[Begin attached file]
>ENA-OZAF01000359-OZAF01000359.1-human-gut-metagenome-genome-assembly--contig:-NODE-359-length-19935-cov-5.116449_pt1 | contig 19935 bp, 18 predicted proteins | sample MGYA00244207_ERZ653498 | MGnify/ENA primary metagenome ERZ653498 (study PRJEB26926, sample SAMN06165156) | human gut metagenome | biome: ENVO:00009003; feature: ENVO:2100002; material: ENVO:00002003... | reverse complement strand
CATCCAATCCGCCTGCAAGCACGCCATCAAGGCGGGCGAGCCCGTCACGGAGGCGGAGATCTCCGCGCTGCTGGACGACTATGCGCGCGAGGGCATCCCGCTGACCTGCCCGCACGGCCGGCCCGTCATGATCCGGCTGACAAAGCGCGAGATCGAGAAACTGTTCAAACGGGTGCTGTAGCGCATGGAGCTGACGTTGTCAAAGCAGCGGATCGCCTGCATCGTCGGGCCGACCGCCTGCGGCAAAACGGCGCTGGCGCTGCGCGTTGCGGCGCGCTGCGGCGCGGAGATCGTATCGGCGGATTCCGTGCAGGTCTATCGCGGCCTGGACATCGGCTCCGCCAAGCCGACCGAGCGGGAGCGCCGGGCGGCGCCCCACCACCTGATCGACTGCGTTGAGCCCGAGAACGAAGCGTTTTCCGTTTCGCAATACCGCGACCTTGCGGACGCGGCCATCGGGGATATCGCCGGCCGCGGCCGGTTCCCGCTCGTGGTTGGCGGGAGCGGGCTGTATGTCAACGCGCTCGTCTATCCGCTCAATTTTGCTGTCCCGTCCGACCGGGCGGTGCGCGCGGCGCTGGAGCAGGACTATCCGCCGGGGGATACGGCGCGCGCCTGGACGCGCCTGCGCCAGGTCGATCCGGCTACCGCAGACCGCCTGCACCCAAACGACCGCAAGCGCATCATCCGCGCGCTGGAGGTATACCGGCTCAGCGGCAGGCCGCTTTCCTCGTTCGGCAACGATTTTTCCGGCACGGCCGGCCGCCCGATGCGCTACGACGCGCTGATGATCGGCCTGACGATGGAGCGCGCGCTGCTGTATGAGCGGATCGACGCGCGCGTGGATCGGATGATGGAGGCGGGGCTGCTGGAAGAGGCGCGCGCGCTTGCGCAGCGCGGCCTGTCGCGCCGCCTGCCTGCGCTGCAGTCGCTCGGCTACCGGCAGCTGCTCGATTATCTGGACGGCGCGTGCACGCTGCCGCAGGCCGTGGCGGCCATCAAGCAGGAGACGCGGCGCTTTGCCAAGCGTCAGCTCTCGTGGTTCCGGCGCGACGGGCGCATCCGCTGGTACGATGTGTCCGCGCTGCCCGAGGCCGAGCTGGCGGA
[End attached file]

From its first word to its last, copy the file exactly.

>ENA-OZAF01000359-OZAF01000359.1-human-gut-metagenome-genome-assembly--contig:-NODE-359-length-19935-cov-5.116449_pt1 | contig 19935 bp, 18 predicted proteins | sample MGYA00244207_ERZ653498 | MGnify/ENA primary metagenome ERZ653498 (study PRJEB26926, sample SAMN06165156) | human gut metagenome | biome: ENVO:00009003; feature: ENVO:2100002; material: ENVO:00002003... | reverse complement strand
CATCCAATCCGCCTGCAAGCACGCCATCAAGGCGGGCGAGCCCGTCACGGAGGCGGAGATCTCCGCGCTGCTGGACGACTATGCGCGCGAGGGCATCCCGCTGACCTGCCCGCACGGCCGGCCCGTCATGATCCGGCTGACAAAGCGCGAGATCGAGAAACTGTTCAAACGGGTGCTGTAGCGCATGGAGCTGACGTTGTCAAAGCAGCGGATCGCCTGCATCGTCGGGCCGACCGCCTGCGGCAAAACGGCGCTGGCGCTGCGCGTTGCGGCGCGCTGCGGCGCGGAGATCGTATCGGCGGATTCCGTGCAGGTCTATCGCGGCCTGGACATCGGCTCCGCCAAGCCGACCGAGCGGGAGCGCCGGGCGGCGCCCCACCACCTGATCGACTGCGTTGAGCCCGAGAACGAAGCGTTTTCCGTTTCGCAATACCGCGACCTTGCGGACGCGGCCATCGGGGATATCGCCGGCCGCGGCCGGTTCCCGCTCGTGGTTGGCGGGAGCGGGCTGTATGTCAACGCGCTCGTCTATCCGCTCAATTTTGCTGTCCCGTCCGACCGGGCGGTGCGCGCGGCGCTGGAGCAGGACTATCCGCCGGGGGATACGGCGCGCGCCTGGACGCGCCTGCGCCAGGTCGATCCGGCTACCGCAGACCGCCTGCACCCAAACGACCGCAAGCGCATCATCCGCGCGCTGGAGGTATACCGGCTCAGCGGCAGGCCGCTTTCCTCGTTCGGCAACGATTTTTCCGGCACGGCCGGCCGCCCGATGCGCTACGACGCGCTGATGATCGGCCTGACGATGGAGCGCGCGCTGCTGTATGAGCGGATCGACGCGCGCGTGGATCGGATGATGGAGGCGGGGCTGCTGGAAGAGGCGCGCGCGCTTGCGCAGCGCGGCCTGTCGCGCCGCCTGCCTGCGCTGCAGTCGCTCGGCTACCGGCAGCTGCTCGATTATCTGGACGGCGCGTGCACGCTGCCGCAGGCCGTGGCGGCCATCAAGCAGGAGACGCGGCGCTTTGCCAAGCGTCAGCTCTCGTGGTTCCGGCGCGACGGGCGCATCCGCTGGTACGATGTGTCCGCGCTGCCCGAGGCCGAGCTGGCGGA